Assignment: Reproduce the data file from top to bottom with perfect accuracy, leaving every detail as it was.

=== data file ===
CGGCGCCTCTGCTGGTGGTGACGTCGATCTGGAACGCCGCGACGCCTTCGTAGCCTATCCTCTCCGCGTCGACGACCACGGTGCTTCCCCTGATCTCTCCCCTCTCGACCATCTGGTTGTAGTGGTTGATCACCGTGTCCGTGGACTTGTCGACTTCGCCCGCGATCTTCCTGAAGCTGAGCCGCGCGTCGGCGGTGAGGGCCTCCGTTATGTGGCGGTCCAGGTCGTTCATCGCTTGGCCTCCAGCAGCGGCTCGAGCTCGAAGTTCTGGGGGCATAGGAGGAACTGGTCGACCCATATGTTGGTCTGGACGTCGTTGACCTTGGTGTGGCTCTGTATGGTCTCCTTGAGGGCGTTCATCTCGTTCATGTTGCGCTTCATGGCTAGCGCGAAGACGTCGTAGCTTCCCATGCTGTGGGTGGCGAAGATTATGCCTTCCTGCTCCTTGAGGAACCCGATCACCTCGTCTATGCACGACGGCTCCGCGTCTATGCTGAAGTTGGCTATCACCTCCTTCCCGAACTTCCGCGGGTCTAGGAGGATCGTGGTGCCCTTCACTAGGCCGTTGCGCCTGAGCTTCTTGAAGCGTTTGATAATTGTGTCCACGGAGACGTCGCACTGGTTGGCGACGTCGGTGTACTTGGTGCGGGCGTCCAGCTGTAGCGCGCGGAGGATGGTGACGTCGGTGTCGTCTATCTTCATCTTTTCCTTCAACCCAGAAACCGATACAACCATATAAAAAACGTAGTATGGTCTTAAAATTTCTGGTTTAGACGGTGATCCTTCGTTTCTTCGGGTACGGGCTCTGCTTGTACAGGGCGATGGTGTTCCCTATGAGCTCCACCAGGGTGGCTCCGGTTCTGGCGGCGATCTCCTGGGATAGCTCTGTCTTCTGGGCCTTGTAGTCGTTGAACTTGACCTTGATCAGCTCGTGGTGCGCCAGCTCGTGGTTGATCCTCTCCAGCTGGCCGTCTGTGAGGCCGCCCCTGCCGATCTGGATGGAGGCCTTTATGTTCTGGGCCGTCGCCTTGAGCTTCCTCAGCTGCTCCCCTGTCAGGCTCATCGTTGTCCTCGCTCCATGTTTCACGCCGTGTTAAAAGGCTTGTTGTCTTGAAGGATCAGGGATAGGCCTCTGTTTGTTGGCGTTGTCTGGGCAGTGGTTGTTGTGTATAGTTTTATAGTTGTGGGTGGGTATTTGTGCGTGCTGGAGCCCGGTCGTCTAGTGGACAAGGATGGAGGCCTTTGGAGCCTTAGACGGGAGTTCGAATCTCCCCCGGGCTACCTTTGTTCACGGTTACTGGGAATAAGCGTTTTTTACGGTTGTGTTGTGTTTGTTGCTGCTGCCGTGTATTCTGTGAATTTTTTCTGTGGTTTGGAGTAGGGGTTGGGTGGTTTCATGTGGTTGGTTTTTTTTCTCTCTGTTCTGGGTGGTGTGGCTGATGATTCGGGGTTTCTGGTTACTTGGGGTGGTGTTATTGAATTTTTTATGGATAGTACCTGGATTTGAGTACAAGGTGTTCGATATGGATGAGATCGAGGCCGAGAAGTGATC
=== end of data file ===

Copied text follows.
CGGCGCCTCTGCTGGTGGTGACGTCGATCTGGAACGCCGCGACGCCTTCGTAGCCTATCCTCTCCGCGTCGACGACCACGGTGCTTCCCCTGATCTCTCCCCTCTCGACCATCTGGTTGTAGTGGTTGATCACCGTGTCCGTGGACTTGTCGACTTCGCCCGCGATCTTCCTGAAGCTGAGCCGCGCGTCGGCGGTGAGGGCCTCCGTTATGTGGCGGTCCAGGTCGTTCATCGCTTGGCCTCCAGCAGCGGCTCGAGCTCGAAGTTCTGGGGGCATAGGAGGAACTGGTCGACCCATATGTTGGTCTGGACGTCGTTGACCTTGGTGTGGCTCTGTATGGTCTCCTTGAGGGCGTTCATCTCGTTCATGTTGCGCTTCATGGCTAGCGCGAAGACGTCGTAGCTTCCCATGCTGTGGGTGGCGAAGATTATGCCTTCCTGCTCCTTGAGGAACCCGATCACCTCGTCTATGCACGACGGCTCCGCGTCTATGCTGAAGTTGGCTATCACCTCCTTCCCGAACTTCCGCGGGTCTAGGAGGATCGTGGTGCCCTTCACTAGGCCGTTGCGCCTGAGCTTCTTGAAGCGTTTGATAATTGTGTCCACGGAGACGTCGCACTGGTTGGCGACGTCGGTGTACTTGGTGCGGGCGTCCAGCTGTAGCGCGCGGAGGATGGTGACGTCGGTGTCGTCTATCTTCATCTTTTCCTTCAACCCAGAAACCGATACAACCATATAAAAAACGTAGTATGGTCTTAAAATTTCTGGTTTAGACGGTGATCCTTCGTTTCTTCGGGTACGGGCTCTGCTTGTACAGGGCGATGGTGTTCCCTATGAGCTCCACCAGGGTGGCTCCGGTTCTGGCGGCGATCTCCTGGGATAGCTCTGTCTTCTGGGCCTTGTAGTCGTTGAACTTGACCTTGATCAGCTCGTGGTGCGCCAGCTCGTGGTTGATCCTCTCCAGCTGGCCGTCTGTGAGGCCGCCCCTGCCGATCTGGATGGAGGCCTTTATGTTCTGGGCCGTCGCCTTGAGCTTCCTCAGCTGCTCCCCTGTCAGGCTCATCGTTGTCCTCGCTCCATGTTTCACGCCGTGTTAAAAGGCTTGTTGTCTTGAAGGATCAGGGATAGGCCTCTGTTTGTTGGCGTTGTCTGGGCAGTGGTTGTTGTGTATAGTTTTATAGTTGTGGGTGGGTATTTGTGCGTGCTGGAGCCCGGTCGTCTAGTGGACAAGGATGGAGGCCTTTGGAGCCTTAGACGGGAGTTCGAATCTCCCCCGGGCTACCTTTGTTCACGGTTACTGGGAATAAGCGTTTTTTACGGTTGTGTTGTGTTTGTTGCTGCTGCCGTGTATTCTGTGAATTTTTTCTGTGGTTTGGAGTAGGGGTTGGGTGGTTTCATGTGGTTGGTTTTTTTTCTCTCTGTTCTGGGTGGTGTGGCTGATGATTCGGGGTTTCTGGTTACTTGGGGTGGTGTTATTGAATTTTTTATGGATAGTACCTGGATTTGAGTACAAGGTGTTCGATATGGATGAGATCGAGGCCGAGAAGTGATC